hist-brewing: Historical "non-sanitization"--any experience?

Cindy Renfrow renfrow at skylands.net
Fri May 7 12:21:12 PDT 1999

>Cindy Renfrow wrote:
>> Elijah Bemiss (1815) sterilizes his cask with scalding water and then dries
>> it, or, he "sent it with a linen rag dipped in brimstone".
>In a message dated 5/6/99 11:15:10 PM EST, OxladeMac at aol.com writes:
><< How does one dry such a vessel - you don't!  After you wash and scald the
> inside you fill it with beer!  >>
>	There's a disconnect here.    Scotti

Here's the reference:

92nd.  WINE OF GRAPES - 1815
When they are full ripe, in a dry day, pick off those grapes that are
ripest; and squeeze them in a vat or press made for that purpose, in which
must be a fine canvass bag to contain the grapes, and when in the press do
not squeeze them so hard as to break the seeds if you can help it; because
the bruised seeds will give the wine a disagreeable taste:  then strain it
well, and let it settle on the lees in such a cask or vessel as you may
draw it off without raising the bottom; then season a cask well with some
scalding water, and dry it or sent it with a linen rag dipped in
brimstone,2 by fixing it at the bogue, by the bung or cork; then put the
wine into it, and stop it close for forty-eight hours; then give it vent at
the bogue, with a hole made with a gimblet; in which put a peg or fawcet,
that may be easily moved with the fingers; then, in about two days time, it
will be fit for drinking, and prove almost as good as French wine.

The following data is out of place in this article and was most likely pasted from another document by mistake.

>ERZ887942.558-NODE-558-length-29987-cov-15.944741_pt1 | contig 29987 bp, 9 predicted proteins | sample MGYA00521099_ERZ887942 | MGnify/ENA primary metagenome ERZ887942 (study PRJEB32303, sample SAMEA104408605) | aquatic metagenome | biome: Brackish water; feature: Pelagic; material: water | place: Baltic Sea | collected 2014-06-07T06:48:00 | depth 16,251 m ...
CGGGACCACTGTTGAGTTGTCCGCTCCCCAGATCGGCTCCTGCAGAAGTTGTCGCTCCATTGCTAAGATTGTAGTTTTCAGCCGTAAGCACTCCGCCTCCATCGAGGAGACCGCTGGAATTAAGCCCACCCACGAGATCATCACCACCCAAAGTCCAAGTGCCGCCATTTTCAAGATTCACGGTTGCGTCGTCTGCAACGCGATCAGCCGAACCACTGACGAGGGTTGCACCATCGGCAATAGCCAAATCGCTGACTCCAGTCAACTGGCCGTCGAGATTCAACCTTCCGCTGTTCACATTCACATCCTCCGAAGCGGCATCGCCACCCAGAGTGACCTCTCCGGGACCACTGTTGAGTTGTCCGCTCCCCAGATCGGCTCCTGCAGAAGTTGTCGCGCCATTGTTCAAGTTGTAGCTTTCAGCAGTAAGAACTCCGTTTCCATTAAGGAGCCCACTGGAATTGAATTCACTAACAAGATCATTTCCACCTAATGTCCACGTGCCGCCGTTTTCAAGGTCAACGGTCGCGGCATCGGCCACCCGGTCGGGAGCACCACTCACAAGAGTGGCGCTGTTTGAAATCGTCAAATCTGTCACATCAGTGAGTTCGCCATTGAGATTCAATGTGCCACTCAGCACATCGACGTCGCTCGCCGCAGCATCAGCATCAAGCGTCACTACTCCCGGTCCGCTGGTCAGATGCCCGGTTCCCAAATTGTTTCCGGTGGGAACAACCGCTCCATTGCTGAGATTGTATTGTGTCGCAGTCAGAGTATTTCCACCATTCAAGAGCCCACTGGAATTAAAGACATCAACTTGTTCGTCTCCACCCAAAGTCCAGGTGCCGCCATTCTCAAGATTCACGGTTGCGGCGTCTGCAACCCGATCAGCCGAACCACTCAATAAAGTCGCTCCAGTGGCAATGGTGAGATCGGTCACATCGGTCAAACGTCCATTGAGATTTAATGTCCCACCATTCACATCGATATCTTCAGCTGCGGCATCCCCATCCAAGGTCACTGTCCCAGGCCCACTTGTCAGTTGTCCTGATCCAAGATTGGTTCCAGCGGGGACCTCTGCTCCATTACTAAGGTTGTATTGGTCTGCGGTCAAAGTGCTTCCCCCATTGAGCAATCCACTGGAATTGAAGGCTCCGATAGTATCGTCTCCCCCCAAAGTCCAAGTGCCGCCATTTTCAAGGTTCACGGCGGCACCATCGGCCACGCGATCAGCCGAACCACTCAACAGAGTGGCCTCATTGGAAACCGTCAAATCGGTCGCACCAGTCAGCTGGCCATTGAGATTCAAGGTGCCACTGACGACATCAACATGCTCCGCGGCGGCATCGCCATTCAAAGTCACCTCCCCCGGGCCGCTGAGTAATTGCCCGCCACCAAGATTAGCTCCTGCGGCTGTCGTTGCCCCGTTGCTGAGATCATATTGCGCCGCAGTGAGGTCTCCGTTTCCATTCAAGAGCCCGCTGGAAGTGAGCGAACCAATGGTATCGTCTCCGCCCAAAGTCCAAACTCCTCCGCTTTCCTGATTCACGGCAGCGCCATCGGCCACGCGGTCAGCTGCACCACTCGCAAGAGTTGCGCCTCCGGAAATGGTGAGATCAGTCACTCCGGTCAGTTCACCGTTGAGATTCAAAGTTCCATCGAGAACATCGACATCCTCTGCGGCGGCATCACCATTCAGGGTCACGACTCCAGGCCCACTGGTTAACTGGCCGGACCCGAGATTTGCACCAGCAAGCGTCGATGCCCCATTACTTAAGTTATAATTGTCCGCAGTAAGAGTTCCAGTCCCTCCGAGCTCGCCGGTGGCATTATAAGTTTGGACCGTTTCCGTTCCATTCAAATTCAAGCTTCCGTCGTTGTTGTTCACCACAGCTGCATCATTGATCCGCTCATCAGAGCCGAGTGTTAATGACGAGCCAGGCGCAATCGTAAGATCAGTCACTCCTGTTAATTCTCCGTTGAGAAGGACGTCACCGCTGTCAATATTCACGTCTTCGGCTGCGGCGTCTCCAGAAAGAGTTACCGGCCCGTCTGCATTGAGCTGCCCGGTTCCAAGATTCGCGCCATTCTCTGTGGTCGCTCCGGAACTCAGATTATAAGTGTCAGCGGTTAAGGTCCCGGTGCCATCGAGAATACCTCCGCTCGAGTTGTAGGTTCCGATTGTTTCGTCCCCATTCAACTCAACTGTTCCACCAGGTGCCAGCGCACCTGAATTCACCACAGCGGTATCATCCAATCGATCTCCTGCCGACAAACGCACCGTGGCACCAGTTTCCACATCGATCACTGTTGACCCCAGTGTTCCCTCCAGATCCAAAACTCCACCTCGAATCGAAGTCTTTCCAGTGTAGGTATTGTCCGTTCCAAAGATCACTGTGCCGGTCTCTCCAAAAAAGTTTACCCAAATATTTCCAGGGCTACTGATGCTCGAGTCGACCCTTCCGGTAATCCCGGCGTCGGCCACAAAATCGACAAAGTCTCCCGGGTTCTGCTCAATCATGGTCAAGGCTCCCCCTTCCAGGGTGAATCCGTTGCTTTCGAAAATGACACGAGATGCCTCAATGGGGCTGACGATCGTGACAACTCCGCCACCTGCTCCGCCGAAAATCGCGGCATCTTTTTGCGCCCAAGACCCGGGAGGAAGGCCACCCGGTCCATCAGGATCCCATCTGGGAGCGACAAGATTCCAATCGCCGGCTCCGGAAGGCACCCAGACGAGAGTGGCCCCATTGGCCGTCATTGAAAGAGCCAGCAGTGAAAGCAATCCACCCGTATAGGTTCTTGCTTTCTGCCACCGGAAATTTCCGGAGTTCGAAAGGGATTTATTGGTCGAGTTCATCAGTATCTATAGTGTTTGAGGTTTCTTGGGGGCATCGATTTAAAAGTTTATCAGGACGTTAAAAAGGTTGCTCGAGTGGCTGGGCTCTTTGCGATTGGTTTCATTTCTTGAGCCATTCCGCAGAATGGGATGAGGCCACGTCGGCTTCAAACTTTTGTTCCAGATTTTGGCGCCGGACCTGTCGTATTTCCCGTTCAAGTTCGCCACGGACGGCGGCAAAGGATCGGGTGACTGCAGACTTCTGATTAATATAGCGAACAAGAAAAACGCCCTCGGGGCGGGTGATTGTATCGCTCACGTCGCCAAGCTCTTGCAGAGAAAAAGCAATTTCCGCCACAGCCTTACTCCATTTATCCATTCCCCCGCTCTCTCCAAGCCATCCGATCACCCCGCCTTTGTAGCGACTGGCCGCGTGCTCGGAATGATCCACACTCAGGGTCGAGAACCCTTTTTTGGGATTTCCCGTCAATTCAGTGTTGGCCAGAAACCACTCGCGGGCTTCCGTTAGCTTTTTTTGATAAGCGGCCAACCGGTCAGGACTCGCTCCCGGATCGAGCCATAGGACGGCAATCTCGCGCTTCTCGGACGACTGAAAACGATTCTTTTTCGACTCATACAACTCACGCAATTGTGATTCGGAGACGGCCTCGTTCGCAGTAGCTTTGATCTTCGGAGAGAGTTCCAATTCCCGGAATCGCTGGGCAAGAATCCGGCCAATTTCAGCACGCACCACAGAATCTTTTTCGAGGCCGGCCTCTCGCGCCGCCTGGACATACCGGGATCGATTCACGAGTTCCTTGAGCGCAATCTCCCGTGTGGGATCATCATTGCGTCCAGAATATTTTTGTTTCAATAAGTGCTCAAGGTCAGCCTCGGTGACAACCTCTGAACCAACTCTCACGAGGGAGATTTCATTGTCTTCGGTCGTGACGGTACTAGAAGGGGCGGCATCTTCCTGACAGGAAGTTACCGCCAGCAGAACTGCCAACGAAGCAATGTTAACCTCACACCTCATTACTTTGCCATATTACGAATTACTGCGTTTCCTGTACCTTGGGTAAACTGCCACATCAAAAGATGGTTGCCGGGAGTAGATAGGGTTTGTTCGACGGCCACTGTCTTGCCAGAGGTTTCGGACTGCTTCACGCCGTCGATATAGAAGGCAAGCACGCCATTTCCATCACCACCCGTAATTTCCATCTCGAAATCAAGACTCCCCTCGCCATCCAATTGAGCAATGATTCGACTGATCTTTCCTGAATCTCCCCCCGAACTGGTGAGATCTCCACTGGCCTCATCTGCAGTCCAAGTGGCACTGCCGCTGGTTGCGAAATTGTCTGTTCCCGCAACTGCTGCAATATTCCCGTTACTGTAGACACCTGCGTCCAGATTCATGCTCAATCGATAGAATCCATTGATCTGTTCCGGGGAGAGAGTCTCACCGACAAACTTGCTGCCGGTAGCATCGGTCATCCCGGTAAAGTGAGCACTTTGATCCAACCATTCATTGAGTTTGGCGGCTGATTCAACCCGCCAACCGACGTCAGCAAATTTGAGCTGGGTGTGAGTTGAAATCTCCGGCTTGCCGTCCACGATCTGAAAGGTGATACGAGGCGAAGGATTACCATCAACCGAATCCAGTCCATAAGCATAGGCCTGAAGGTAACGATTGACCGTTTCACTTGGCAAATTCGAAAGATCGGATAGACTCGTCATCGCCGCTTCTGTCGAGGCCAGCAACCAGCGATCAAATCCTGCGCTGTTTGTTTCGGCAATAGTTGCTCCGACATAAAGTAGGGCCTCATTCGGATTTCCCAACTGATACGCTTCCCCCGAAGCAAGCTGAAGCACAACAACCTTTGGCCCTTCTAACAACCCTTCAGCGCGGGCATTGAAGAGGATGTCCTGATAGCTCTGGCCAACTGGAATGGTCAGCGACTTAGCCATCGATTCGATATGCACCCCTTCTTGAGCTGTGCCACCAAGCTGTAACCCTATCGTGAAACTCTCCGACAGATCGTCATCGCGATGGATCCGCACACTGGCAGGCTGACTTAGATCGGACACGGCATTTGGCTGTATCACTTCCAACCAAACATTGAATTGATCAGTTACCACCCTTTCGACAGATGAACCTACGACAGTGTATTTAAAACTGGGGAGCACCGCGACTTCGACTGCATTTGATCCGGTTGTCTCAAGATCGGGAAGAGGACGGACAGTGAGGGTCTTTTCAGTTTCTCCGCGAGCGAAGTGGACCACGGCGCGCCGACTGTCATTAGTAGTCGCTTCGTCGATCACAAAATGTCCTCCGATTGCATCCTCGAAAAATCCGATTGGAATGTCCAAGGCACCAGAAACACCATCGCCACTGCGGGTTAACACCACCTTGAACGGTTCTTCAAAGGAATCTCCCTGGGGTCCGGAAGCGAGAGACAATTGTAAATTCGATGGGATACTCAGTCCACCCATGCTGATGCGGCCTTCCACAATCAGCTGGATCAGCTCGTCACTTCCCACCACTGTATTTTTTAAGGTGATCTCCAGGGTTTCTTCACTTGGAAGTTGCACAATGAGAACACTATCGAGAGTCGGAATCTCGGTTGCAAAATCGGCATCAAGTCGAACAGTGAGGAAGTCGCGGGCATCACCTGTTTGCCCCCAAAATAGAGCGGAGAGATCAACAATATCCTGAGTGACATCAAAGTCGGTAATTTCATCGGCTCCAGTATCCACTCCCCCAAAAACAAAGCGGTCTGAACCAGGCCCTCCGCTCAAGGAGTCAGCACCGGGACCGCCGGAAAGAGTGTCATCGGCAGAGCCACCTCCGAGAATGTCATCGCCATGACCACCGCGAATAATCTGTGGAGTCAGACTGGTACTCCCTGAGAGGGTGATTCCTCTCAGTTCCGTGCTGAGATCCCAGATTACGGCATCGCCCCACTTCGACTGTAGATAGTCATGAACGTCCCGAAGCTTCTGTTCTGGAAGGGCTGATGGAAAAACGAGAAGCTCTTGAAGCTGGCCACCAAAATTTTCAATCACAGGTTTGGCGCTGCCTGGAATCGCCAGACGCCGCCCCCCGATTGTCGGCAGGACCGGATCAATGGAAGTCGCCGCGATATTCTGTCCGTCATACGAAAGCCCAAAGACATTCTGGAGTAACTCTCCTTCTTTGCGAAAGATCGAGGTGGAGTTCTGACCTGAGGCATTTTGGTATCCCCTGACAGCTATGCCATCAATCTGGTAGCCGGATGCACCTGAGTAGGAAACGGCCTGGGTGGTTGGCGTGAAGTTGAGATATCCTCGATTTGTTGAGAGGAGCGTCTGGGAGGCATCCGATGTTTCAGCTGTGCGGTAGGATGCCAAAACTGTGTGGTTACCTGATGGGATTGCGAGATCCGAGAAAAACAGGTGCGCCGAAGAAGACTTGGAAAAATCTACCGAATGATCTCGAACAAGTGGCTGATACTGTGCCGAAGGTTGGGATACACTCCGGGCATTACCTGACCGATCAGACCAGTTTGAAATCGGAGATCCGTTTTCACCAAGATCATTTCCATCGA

(From The Dyer's Companion, by Elijah Bemiss, 1815, p. 301.)

Keep in mind this is the same guy who tells us to filter our cider this way:

To make cider of early or late fruit, that will keep a length of time,
without the trouble of frequent drawing off - Take the largest cask you
have on your farm, from a barrel upwards; put a few sticks in the bottom,
in the manner that house-wives set a lye cask, so as to raise a vacancy of
two or three inches from the bottom of the cask; then lay over these sticks
either a clean old blanket, or if that be not at hand, a quantity of
swindling flax, so as to make a coat of about a quarter of an inch thick,
then put in so much cleaned washed sand, from a beach or road, as will
cover about six or eight inches in depth of your vessel; pass all your
cider from the press through a table cloth, suspended by the corners, which
will take out the pummice; and pour the liquor gently upon the sand,
through which it must be suffered to filter gradually, and as it runs off
by a tap inserted in your vessel, in the vacancy made by the sticks at the
bottom, it will be found by this easy method, as clear cider can be
expected by the most laborious process of refining; and all the
mucilaginous matter, which causes the fermentation and souring of cider,
will be separated so as to prevent that disagreeable consequence.
(From The Dyer's Companion, by Elijah Bemiss, 1815, p. 299.)


Cindy Renfrow
renfrow at skylands.net
Author & Publisher of "Take a Thousand Eggs or More, A Collection of 15th
Century Recipes" and "A Sip Through Time, A Collection of Old Brewing

To unsubscribe from this list, send email to majordomo at pbm.com containing
the words "unsubscribe hist-brewing" (or unsubscribe hist-brewing-digest, if
you get the digest.) To contact a human about problems, send mail to
owner-hist-brewing at pbm.com

More information about the hist-brewing mailing list